Instructors not answering my e mails requesting updates on their certifications, instructors not teaching on the phrase, members who are super bossy. I’ve only been there a week and its my first coordinating job. I would like to tighten things up and add/remove some classes, and i know that it will create pushback from instructors and members. I don’t want to come off as a nag from the get -go. Please, any advice will be MOST helpful.
That last message was an incomplete thought.
When I started graduate school (masters in business and another one in tax), first day, first lecture, they told us that one of the most powerful things we could do in management and consulting was ask, “What’s going on around here?” and to take the time to listen. Really listen. Not everything is broken. The things that are broken are broken for more reasons than you might think.
So, before you go into solution space, go into investigative space. The old Steven Covey rule #1 from 7 Habits of Highly Effective People actually works. Seek first to understand, then to be understood.
Yes, you want to make your mark. Yes, you want to improve the program. First, make sure you know everything that’s happening, and that’s not happening.
Thank you Harris and Nancy, I so appreciate your input. More background, almost all the instructors have years of experience, but some have not kept up their certifications, and/or are a off in things like teaching on the phrase, changing lead legs, cueing clearly and timely, stuff like that, that the members are not complaining about because they are used to the teacher, and maybe don’t even know, i don’t know, but I have a real hard time following because I am used to taking classes taught on the phrase.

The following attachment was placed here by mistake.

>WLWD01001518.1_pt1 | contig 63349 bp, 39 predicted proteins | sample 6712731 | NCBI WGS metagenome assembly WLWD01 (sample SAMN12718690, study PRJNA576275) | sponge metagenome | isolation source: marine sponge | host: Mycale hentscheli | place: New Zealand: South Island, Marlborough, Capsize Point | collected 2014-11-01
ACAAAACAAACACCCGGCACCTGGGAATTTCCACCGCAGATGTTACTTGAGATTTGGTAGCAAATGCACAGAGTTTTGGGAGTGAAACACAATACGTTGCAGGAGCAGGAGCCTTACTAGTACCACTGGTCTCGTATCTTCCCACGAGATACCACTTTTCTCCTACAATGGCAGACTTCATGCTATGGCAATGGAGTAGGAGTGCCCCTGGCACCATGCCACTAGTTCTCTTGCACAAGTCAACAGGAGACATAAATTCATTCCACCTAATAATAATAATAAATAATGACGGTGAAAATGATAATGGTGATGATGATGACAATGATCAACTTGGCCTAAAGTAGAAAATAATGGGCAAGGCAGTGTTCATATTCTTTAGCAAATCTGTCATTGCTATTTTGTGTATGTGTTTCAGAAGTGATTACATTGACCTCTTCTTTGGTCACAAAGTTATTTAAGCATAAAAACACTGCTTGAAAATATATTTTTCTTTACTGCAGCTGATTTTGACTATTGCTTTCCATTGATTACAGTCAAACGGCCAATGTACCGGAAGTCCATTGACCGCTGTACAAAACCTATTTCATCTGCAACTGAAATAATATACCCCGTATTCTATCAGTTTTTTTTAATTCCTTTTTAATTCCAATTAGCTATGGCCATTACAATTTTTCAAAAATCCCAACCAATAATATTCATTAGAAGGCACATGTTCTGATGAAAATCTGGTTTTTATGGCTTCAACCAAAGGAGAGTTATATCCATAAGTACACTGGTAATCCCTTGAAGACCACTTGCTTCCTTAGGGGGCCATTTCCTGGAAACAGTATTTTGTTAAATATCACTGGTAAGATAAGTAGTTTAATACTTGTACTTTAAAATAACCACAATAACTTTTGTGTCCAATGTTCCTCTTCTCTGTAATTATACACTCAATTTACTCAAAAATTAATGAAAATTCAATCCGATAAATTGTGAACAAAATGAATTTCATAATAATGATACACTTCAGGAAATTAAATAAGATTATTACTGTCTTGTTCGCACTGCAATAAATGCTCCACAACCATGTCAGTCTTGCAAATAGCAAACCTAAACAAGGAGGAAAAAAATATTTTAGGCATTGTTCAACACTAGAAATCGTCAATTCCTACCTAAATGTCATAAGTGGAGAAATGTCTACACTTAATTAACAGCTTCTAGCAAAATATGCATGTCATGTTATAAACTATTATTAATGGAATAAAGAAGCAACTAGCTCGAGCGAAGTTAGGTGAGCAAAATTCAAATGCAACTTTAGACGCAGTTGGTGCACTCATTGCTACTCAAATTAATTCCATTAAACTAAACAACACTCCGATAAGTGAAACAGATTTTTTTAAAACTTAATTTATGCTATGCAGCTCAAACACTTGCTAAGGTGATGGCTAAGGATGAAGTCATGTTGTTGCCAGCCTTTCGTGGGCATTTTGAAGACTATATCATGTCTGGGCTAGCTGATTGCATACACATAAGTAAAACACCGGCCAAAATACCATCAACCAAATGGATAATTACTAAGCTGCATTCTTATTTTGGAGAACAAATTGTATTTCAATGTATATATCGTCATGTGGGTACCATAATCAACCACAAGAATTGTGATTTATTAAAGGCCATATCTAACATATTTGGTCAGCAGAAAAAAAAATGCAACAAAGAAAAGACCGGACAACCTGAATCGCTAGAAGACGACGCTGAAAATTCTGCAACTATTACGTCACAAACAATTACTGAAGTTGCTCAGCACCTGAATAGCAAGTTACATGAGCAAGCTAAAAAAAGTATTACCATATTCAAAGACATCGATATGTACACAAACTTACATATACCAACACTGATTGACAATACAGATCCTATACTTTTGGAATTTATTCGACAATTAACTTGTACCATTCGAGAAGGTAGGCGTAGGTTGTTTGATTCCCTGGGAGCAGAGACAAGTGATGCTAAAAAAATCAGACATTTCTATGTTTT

But that’s not a huge issue for the time being.
I have read that you cannot force an employee to get certified once they are an employee without facing possible litigation in some industry webinars and manuals.. I don’t see a clause in the employment form that said they had to be certified, so…from this point on, I will be hiring only certified
instructors, preferably NETA or ACE who are accredited. (AAFA is not any longer)
So I think that I will fill open spots with new, certified people so that as more spots open due to attrition or life changes, I can plug certified people in.
Its just a bit scary and overwhelming coming into a real fluid constantly changing situation, due to a major capital improvement of both buildings causing a lot of different logistics problems until everything is all done possibly in the spring or summer. I would like for things to be more organized and professional at that point as we are recruiting new businesses to join. ( it is a community employee recreation facility that is open only to employees of member companies, or guests who are sponsored by an employee member).